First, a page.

October 30, 2002

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By Raoul V. Mowatt
Tribune staff reporter
Published October 30, 2002

Through the goggles of Google, the world's top news topics on Monday included obvious choices like the sniper case and Sen. Paul Wellstone's death. But Florida State and "Game 5"?

The Web site recently introduced an upgraded version of the newsgathering page it launched in April: colorful, completely computerized, constantly updating from 4,000 content sources, and with algorithms selecting stories instead of editors.

Since the new incarnation was unveiled in September, Google says millions have tried it. And with an increasing number of Americans drawing at least some of their journalism from the Web (about 1 in 5 do, and 5.9 percent say it is their primary news source, according to a study by Nielsen Media Research Inc.), Google News at six months raises some important questions.

How does Google's news page compare with all the other media out there? How easy is it to use now? And how do stories and pictures assembled and arranged by algorithms feel to human readers?

"Anything that's automated is always going to have problems," said Sreenath Sreenivasan, who teaches new media at the Columbia University Graduate School of Journalism. "But the way they've done it is so useful."

Marissa Mayer, Google News product manager, said that when the site started in April, it drew from 150 sources and updated itself once an hour. Now it refreshes about four times an hour.

It may seem odd that a search-engine company is dipping its toes in the waters of journalism, but Mayer said it makes sense. "Our mission is to organize the world of information and make it universally accessible and useful," she said. "And news is a part of the body of information that's particularly useful to people."

Mayer said her Silicon Valley company has been getting suggestions constantly on how to tweak the service, but wouldn't say when it might offer the next upgrade. Google is free and has no ads itself. But after fine-tuning the news search, Mayer said, her company would figure ways to make it profitable.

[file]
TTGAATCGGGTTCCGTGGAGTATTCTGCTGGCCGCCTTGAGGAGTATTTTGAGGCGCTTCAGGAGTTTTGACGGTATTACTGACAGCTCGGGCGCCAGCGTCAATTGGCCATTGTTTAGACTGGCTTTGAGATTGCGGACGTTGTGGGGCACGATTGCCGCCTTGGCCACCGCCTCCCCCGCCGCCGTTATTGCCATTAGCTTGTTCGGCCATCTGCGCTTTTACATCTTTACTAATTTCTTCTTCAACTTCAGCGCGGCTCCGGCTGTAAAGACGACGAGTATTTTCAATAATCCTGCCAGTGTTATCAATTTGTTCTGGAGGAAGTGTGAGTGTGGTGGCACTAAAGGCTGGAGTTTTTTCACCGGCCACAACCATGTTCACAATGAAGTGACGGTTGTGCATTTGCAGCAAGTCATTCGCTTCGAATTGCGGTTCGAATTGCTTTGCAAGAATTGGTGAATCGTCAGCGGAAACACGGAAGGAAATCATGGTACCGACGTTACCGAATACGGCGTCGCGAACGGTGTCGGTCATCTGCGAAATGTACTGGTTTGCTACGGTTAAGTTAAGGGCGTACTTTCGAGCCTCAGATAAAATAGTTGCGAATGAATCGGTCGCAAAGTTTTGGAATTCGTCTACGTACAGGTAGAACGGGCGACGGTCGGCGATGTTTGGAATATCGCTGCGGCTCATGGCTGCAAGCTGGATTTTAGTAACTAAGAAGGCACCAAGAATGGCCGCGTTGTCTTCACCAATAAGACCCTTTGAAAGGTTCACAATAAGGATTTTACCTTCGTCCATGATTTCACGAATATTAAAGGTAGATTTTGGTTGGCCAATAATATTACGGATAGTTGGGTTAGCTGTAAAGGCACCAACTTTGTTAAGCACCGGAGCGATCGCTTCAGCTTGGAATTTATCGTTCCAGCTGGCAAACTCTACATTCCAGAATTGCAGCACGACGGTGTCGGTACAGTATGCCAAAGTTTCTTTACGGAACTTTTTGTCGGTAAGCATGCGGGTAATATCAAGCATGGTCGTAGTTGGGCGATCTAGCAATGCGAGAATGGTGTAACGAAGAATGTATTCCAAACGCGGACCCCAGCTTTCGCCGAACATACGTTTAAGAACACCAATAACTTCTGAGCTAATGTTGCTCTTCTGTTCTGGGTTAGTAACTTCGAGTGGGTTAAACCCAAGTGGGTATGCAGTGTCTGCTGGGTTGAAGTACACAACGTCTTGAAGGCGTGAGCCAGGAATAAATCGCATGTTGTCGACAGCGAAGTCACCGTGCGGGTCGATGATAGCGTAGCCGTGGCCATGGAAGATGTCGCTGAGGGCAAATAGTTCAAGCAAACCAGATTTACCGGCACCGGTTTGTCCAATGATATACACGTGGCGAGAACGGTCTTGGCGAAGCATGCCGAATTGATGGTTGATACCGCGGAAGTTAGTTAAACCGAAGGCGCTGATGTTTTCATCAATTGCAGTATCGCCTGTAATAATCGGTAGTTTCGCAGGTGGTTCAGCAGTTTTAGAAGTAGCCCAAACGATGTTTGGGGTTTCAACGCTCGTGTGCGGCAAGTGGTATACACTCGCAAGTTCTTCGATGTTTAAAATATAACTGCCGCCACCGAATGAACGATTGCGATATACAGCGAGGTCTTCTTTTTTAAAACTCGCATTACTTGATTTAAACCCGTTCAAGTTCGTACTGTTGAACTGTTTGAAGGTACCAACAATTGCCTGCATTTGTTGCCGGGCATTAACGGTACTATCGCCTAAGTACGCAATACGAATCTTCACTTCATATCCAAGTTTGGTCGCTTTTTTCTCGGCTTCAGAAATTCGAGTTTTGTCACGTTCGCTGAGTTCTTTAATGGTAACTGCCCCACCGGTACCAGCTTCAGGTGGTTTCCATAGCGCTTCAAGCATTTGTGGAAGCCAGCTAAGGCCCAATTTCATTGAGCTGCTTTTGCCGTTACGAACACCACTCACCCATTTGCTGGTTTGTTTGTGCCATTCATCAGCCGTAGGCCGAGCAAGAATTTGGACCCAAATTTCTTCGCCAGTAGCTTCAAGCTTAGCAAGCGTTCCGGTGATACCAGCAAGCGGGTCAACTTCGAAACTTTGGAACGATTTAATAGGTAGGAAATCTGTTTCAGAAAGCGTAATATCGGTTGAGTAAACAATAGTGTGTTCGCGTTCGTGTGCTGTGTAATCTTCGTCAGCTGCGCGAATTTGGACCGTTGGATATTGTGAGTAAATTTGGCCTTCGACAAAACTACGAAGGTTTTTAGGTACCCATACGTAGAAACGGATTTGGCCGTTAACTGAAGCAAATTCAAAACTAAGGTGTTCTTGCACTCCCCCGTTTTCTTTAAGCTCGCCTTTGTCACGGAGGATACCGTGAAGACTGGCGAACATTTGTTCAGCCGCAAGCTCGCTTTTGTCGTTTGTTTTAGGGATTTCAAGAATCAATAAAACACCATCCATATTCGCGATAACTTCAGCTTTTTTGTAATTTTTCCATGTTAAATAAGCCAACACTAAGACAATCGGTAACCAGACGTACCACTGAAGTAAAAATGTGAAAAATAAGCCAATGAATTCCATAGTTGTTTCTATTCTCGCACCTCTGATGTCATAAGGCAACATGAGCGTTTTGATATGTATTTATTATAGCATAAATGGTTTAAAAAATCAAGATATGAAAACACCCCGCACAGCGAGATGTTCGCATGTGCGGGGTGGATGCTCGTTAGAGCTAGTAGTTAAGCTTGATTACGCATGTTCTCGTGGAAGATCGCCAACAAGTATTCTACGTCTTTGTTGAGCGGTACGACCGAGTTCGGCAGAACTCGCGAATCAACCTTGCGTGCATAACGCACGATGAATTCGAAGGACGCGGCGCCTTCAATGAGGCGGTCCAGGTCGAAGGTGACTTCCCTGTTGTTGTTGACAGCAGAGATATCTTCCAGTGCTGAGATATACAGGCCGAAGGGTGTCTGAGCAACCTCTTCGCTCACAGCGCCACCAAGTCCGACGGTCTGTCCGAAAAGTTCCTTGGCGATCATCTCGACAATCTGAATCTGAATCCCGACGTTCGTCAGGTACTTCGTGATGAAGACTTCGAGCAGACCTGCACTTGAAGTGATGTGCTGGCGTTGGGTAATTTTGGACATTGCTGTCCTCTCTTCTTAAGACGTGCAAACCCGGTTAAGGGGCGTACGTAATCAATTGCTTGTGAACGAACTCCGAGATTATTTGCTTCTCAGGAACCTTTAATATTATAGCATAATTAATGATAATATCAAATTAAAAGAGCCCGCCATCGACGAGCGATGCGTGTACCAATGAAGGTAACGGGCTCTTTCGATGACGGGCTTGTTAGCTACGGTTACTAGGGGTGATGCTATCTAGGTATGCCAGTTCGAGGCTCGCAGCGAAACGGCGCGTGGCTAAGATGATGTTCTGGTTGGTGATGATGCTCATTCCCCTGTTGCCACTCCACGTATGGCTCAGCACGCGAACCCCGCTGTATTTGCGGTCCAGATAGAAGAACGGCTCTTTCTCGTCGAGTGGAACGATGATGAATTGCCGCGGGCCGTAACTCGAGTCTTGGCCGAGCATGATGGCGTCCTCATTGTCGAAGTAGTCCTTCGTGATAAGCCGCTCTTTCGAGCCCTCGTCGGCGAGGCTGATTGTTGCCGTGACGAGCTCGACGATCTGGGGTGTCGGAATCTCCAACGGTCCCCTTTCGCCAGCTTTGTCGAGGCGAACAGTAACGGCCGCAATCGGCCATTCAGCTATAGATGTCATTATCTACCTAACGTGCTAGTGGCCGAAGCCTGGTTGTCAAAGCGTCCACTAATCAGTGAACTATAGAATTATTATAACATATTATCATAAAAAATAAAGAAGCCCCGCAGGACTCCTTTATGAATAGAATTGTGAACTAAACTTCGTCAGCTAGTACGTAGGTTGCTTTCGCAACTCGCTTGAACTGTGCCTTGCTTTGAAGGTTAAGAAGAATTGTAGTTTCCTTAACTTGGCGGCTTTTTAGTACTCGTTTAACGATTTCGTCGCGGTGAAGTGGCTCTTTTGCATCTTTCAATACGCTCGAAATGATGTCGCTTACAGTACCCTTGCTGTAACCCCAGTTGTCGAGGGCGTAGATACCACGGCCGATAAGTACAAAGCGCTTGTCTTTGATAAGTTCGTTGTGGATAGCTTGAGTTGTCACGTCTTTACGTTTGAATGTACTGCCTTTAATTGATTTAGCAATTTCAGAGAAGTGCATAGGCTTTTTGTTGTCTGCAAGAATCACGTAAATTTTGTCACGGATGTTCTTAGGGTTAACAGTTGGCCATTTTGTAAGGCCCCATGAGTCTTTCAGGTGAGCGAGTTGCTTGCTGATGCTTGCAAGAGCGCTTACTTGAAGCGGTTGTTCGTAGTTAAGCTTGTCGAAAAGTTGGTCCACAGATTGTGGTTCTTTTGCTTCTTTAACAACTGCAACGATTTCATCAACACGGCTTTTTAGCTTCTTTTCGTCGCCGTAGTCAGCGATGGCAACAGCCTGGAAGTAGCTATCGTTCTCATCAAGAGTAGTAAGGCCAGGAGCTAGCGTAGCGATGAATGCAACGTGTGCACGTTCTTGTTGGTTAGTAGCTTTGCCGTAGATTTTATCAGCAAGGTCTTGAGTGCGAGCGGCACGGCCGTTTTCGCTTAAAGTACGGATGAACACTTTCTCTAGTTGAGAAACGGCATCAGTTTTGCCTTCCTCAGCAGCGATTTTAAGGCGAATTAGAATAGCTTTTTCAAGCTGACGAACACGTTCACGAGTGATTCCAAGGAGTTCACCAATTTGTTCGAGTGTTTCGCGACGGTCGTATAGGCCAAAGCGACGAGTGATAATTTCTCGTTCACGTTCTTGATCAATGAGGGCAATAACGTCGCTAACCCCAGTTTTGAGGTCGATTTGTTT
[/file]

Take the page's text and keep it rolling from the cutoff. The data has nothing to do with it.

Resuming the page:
Here are some observations about based on interviews and experiments.

- By the numbers: The front page generally has 26 stories, accompanied by 20 small photos, and links to the latest variations. Under its major headings -- World, U.S., Business, Sci/Tech, Sports, Entertainment and Health -- there are 20 stories apiece.

Good news: That should be more than enough for the most hardcore news junkie, great for an overview of what's out there, along with a sense of how fresh it is. "The best thing they do is give you the time stamp so you know when it's updated," Sreenivasan said.

Bad news: Since the stories are chosen in the electronic equivalent of a popularity contest, you can forget anything on quirky, off-the-beaten-path subjects. Local news? Not a factor at present.

- Width and depth: Stories can have links to accounts posted by dozens of sites, if not hundreds. For example, Google gave links to more than 1,500 stories on the D.C. area sniper, about as many about the death of Sen. Paul Wellstone (D-Minn.) and 675 stories about the latest in Palestinian/Israeli tensions. A reader interested in the World Series could find 1,900 stories about it, as covered by, the Miami Herald, Sporting News, the San Francisco Chronicle and the New York Times. "It basically gives people a quick glance of what news sites around the world are determining are the top stories," said Jonathan Dube, publisher of, a site that explores the intersection of technology and media.